1. Many voices heard at U-M Diversity Summit

    November 13, 2015

    Note: This post was updated at 1:04 p.m. Saturday, Nov. 21.

    I want to share the remarks that I made during Thursday’s meeting of the Board of Regents of the University of Michigan expressing my grief and empathy for everyone affected by the terror attacks in Baghdad, Beirut, Paris and other cities around the world.

    Regent Shauna Ryder Diggs extended condolences on behalf of the board. Information on U-M’s support for students is available in a letter from Vice President for Student Life E. Royster Harper and Dean of Students Laura Blake Jones. Ann Arbor campus faculty and staff may access support through the Faculty and Staff Assistance Program, and those in the health system can access the Employee Assistance Program.

    At the meeting, we also addressed the sentiments of some of members of our community who shared aspects of their experiences at the university that were not positive. These painful experiences were discussed during our Diversity Summit, and in the days since, we have heard from students, faculty and staff who have faced hateful messages in the aftermath of the terror attacks.

    Discrimination and threats to safety have no place on our campus. I urge anyone to immediately report any instance of this so that we may investigate promptly.

    On Friday, the Diversity Working Group involved in our strategic planning to improve diversity, equity and inclusion discussed the negative experiences shared by members of our community, including hateful racial, ethnic and religious messages directed at people following the terror attacks.

    The group shares my deep concern that U-M is not as safe and welcoming for all its community members as it should be. We invite you to engage in our work. Your voices and ideas are important. You can email us at diversitymatters@umich.edu or contact one of the planning leads listed on our diversity website.

    I urge everyone at U-M to be supportive of one another and to come together as one community. We must confront these issues together, free of discrimination and with a level of respect that everyone deserves. I ask that we all help to uphold the aspirations expressed Thursday by Regent Diggs: “At the U-M, everyone belongs. Everyone here — students, faculty and staff — deserve to be respected and to have a voice. Our concept of inclusion spans heritage, ableness, diversity of thought, race, gender, ethnicity, religion, sexual orientation and nationality.”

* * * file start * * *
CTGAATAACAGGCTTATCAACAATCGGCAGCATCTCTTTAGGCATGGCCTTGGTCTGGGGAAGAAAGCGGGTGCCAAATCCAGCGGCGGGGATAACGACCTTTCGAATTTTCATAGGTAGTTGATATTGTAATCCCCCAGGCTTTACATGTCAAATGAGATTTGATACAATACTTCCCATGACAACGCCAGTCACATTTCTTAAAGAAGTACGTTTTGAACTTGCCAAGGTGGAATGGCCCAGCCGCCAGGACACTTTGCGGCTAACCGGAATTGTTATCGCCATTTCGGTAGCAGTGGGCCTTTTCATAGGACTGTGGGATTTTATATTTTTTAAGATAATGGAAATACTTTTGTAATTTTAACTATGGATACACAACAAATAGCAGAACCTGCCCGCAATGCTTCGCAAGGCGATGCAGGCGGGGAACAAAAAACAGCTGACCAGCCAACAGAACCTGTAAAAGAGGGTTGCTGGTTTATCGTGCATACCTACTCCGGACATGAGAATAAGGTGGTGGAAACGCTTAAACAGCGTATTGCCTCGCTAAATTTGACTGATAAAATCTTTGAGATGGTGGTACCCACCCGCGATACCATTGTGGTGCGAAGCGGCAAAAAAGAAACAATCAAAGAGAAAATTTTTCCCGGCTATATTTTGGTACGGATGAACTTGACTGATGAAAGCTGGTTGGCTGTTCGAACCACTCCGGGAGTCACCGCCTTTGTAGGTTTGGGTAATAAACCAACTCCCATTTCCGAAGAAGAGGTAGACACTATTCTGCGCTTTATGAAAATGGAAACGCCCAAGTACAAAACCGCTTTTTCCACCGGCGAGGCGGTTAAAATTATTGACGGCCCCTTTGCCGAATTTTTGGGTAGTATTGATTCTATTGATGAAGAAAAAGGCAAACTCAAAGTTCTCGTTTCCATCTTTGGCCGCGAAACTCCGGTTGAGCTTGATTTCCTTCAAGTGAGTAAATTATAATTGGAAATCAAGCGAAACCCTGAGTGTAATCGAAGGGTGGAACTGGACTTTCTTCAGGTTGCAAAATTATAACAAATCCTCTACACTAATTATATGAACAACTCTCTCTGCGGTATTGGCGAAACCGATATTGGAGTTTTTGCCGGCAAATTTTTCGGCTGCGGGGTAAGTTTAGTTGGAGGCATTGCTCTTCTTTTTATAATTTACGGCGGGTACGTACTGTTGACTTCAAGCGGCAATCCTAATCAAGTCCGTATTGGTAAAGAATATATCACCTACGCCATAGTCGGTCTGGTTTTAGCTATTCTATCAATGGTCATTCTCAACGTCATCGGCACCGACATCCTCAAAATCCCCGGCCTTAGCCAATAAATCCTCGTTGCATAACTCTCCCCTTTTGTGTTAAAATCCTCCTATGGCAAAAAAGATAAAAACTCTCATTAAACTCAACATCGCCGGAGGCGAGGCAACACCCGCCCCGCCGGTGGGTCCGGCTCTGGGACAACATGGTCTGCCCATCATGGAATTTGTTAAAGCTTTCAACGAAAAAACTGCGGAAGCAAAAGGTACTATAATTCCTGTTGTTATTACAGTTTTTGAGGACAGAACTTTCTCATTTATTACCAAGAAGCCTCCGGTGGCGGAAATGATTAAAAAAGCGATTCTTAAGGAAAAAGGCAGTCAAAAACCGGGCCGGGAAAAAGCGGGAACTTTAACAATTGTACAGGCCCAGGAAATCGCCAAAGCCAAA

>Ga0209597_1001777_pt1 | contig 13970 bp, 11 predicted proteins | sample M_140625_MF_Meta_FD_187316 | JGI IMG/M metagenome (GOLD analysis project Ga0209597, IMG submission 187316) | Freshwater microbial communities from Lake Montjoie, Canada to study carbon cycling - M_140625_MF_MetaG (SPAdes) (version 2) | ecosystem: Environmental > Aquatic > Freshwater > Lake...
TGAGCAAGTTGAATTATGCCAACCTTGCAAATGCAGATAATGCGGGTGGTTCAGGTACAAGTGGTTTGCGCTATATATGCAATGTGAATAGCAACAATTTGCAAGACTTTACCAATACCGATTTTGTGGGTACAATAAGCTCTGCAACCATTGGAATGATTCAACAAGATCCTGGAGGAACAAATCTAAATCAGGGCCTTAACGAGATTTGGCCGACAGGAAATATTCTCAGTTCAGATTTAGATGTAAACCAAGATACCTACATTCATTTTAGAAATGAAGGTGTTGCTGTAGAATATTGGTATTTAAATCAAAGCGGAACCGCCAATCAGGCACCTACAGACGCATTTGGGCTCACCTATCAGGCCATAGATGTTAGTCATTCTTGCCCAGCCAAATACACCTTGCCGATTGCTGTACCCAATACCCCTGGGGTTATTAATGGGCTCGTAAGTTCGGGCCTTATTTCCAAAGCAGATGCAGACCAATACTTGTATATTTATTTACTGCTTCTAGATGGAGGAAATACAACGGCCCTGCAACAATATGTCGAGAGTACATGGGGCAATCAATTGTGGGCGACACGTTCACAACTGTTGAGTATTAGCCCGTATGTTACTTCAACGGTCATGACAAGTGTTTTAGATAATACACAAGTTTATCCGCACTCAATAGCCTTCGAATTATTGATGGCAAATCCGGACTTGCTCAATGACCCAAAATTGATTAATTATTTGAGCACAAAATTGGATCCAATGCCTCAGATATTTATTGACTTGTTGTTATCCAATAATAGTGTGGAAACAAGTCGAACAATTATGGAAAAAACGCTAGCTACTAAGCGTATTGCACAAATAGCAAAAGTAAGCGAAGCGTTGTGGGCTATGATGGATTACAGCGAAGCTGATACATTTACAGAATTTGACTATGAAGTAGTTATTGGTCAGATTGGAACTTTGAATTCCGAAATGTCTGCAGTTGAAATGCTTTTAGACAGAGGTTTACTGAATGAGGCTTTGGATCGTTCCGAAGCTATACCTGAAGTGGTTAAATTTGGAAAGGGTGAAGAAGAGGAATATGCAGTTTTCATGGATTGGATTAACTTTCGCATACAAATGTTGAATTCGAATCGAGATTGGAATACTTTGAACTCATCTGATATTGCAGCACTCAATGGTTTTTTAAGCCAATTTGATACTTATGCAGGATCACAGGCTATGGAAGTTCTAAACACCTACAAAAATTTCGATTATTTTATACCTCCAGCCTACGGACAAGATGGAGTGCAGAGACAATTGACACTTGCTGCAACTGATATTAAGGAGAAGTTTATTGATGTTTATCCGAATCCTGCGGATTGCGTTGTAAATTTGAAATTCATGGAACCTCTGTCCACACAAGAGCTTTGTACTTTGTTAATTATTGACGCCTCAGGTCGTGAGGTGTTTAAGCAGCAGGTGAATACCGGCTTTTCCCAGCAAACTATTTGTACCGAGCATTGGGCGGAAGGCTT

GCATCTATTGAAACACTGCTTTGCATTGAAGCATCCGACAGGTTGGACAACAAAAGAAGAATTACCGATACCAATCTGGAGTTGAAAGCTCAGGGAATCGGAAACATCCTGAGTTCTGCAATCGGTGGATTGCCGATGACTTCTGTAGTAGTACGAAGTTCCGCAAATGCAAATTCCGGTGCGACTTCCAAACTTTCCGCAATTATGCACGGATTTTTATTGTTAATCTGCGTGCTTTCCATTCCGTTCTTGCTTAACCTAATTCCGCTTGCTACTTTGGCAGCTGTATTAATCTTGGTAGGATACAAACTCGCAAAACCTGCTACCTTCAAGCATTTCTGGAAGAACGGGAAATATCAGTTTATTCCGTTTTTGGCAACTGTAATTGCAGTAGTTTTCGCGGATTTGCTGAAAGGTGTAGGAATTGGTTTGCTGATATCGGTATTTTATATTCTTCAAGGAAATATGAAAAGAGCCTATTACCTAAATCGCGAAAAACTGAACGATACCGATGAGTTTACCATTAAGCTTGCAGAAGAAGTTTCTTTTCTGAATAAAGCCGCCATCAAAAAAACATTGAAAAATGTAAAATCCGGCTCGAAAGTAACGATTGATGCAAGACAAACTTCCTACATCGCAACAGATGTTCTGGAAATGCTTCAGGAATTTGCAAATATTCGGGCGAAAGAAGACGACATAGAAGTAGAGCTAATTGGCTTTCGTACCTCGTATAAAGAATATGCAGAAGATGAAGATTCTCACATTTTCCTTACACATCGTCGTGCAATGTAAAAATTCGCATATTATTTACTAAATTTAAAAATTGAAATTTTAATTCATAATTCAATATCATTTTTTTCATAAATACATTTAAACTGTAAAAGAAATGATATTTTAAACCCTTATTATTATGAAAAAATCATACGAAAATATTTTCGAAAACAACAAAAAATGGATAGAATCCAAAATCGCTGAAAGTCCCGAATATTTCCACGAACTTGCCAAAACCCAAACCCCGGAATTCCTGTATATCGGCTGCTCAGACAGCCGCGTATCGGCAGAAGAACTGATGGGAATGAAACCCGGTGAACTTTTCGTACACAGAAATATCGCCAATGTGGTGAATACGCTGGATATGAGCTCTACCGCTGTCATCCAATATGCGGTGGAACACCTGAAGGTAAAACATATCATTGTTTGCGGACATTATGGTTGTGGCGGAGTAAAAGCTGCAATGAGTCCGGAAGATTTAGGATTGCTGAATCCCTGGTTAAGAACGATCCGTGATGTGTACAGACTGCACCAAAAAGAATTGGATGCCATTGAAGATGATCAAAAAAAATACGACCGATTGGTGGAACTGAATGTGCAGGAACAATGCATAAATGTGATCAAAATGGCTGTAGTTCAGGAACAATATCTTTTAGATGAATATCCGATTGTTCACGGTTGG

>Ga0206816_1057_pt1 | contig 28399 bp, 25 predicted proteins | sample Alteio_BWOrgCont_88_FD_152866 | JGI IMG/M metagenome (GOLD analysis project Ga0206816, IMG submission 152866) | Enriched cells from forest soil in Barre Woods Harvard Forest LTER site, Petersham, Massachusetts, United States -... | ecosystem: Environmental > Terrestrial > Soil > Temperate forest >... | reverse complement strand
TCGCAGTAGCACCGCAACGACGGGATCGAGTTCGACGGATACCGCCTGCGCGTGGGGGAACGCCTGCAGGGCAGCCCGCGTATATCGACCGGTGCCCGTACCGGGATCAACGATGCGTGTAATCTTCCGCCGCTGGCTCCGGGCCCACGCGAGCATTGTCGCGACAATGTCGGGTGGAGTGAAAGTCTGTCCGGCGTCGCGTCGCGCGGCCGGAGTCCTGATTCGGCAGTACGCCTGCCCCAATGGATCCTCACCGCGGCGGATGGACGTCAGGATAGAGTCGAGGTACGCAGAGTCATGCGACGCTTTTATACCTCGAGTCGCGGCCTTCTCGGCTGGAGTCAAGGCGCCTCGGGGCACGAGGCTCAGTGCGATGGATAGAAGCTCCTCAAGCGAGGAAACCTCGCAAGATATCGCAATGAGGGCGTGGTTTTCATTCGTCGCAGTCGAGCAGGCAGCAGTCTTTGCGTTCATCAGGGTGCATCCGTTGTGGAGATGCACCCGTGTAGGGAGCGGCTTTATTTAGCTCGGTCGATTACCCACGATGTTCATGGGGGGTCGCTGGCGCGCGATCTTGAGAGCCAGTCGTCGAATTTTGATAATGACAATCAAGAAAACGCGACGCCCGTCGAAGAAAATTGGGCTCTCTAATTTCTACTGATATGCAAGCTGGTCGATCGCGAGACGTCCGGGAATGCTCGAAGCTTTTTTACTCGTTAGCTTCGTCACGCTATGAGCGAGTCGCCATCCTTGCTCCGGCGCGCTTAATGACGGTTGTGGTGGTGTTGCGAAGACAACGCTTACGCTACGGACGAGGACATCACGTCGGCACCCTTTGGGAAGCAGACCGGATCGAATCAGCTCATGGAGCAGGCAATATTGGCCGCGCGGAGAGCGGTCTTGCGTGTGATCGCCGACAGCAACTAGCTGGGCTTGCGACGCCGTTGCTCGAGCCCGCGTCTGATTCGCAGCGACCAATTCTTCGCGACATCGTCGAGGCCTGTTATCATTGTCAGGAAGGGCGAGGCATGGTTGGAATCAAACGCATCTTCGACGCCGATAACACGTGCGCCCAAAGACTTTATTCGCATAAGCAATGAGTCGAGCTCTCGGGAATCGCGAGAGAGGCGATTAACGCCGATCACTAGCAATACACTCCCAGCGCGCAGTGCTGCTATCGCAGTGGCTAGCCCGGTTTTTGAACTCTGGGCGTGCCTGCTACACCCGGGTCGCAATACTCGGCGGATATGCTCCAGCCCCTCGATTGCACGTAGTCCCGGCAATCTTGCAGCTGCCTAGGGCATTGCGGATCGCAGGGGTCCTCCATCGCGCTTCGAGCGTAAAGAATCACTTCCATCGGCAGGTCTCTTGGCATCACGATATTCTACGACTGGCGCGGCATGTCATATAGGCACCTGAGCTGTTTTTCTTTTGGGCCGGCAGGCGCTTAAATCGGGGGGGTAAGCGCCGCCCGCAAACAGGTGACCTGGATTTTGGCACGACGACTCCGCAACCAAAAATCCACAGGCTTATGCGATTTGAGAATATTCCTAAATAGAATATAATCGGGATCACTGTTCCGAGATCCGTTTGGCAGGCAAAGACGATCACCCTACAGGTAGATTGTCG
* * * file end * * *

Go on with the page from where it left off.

As part of the process of developing our campus strategic plan to enhance diversity, equity and inclusion, the university hosted a Diversity Summit this past week. The voices we heard included those of University of Michigan students, faculty and staff, as well as national leaders in health and higher education.

    I thank all members of our community who participated in the summit along with all of those who have been engaged with us since we began our strategic planning process. I especially appreciated the opportunity to hear directly from many of you during the Community Assembly and Student Town Hall.

    At both of those events and others throughout the summit, we heard two very clear messages. The first is that our community is deeply engaged in this important work. Many of the events were at full capacity, including about 1,200 at the Community Assembly, and members of our community provided valuable input that will help us in the diversity strategic planning process.

    I know that the panel of presidents and chancellors from institutions that serve under-represented minorities nearly filled the Rackham Assembly Hall on Wednesday. And the staff dialogues on diversity, equity and inclusion were very well-attended in the League on Thursday, including extra sessions added due to strong interest.

    We heard good ideas that will be considered as part of our plans, as well as thoughtful input on the process itself.

    The second message we heard came from members of our community who discussed experiences that were not positive – and that too often were painful.

    These experiences were courageously shared by students, faculty and staff who feel like they don’t have an equal opportunity to succeed, or are even at risk in our community, because of who they are.

    And they spoke up at a time when the entire nation was learning of racial strife on other campuses including the University of Missouri and Yale University.

    We cannot reach our full potential as a university when there are many among us who are experiencing our community this negatively. We must do better, and we will. Racism and discrimination have no place on our college campuses.

    Ensuring that U-M is an environment free of discrimination is one of the most important goals of this process we have undertaken.

    I thank all of those who shared their stories and ideas. You gave voice to many of the issues we must confront in our plans, and your contributions will make our university stronger and more equitable.

    I want to assure everyone that our commitment to listening and collaboration will be a continuous one, throughout the strategic planning process and beyond.

    As I said during the Community Assembly, a plan that is created in a vacuum from the President’s Office will not serve to rally the community around a set of shared values and goals and cannot succeed. We all have to share in developing this plan and contributing to its success. Our diversity website provides more information about our work and offers further opportunities to engage.

    Thank you for your commitment to making U-M a better place for all.